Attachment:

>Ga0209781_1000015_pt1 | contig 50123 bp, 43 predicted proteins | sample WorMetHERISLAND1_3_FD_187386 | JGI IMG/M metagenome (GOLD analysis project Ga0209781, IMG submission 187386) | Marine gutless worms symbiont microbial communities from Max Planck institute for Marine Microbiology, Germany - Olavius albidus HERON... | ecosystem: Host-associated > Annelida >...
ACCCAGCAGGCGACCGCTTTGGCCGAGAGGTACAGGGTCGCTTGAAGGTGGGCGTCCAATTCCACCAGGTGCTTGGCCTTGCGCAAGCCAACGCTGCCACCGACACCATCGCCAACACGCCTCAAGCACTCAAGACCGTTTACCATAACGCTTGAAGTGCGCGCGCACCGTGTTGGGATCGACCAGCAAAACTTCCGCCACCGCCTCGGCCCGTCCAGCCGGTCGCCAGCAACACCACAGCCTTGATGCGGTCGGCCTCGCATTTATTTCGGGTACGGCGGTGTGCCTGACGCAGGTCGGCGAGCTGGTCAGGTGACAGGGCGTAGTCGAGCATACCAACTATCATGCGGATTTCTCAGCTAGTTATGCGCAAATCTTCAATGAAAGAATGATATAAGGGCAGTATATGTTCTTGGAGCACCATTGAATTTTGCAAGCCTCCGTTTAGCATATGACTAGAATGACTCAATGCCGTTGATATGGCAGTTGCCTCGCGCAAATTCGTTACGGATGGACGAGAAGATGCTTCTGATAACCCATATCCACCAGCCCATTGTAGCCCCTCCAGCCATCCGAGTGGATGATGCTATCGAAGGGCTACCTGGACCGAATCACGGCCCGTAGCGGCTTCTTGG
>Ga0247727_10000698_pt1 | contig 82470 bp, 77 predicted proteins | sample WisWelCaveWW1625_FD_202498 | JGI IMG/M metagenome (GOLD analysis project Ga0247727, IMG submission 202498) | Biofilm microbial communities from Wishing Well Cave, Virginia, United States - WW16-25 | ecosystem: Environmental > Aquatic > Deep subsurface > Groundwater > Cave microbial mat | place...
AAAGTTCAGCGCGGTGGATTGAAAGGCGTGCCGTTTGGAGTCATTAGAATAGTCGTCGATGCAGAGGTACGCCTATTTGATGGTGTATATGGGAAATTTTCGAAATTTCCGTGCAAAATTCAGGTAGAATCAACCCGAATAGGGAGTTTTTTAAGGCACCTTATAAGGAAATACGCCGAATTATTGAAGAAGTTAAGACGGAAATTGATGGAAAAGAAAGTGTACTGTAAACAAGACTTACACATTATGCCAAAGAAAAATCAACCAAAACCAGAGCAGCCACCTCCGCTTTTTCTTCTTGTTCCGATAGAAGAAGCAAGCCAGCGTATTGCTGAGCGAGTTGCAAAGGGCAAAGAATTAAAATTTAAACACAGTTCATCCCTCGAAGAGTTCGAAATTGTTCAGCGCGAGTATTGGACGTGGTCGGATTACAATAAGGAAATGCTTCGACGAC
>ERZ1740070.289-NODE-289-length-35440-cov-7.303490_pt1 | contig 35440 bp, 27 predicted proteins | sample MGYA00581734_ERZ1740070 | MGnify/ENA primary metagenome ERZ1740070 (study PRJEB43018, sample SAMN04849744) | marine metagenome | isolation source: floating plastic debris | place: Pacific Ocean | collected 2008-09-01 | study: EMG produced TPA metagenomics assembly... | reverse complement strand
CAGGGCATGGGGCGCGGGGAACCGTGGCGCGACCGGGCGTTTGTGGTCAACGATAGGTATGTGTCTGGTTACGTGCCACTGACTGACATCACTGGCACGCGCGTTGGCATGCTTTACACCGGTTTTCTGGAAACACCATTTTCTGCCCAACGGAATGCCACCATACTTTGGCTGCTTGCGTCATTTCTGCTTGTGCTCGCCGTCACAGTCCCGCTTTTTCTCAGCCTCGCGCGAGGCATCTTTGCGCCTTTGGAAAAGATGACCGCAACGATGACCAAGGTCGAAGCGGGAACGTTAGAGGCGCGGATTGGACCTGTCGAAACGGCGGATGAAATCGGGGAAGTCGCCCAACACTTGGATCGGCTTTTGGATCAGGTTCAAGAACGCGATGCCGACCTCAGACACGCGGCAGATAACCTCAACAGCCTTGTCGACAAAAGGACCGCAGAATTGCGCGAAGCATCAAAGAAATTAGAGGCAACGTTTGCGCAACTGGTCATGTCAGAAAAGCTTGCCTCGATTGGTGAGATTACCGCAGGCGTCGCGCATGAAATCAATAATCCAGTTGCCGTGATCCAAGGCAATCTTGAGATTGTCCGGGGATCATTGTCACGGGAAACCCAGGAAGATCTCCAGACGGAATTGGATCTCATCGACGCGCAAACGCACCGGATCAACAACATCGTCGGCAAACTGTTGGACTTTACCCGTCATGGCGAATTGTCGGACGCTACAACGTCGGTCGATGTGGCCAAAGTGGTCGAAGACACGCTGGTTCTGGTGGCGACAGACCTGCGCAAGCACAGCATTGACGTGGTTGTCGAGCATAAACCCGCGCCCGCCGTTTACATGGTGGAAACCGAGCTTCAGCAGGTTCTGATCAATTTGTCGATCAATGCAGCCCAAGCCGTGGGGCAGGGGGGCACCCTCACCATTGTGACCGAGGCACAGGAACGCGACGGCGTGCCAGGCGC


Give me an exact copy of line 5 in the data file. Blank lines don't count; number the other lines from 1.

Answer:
>ERZ1740070.289-NODE-289-length-35440-cov-7.303490_pt1 | contig 35440 bp, 27 predicted proteins | sample MGYA00581734_ERZ1740070 | MGnify/ENA primary metagenome ERZ1740070 (study PRJEB43018, sample SAMN04849744) | marine metagenome | isolation source: floating plastic debris | place: Pacific Ocean | collected 2008-09-01 | study: EMG produced TPA metagenomics assembly... | reverse complement strand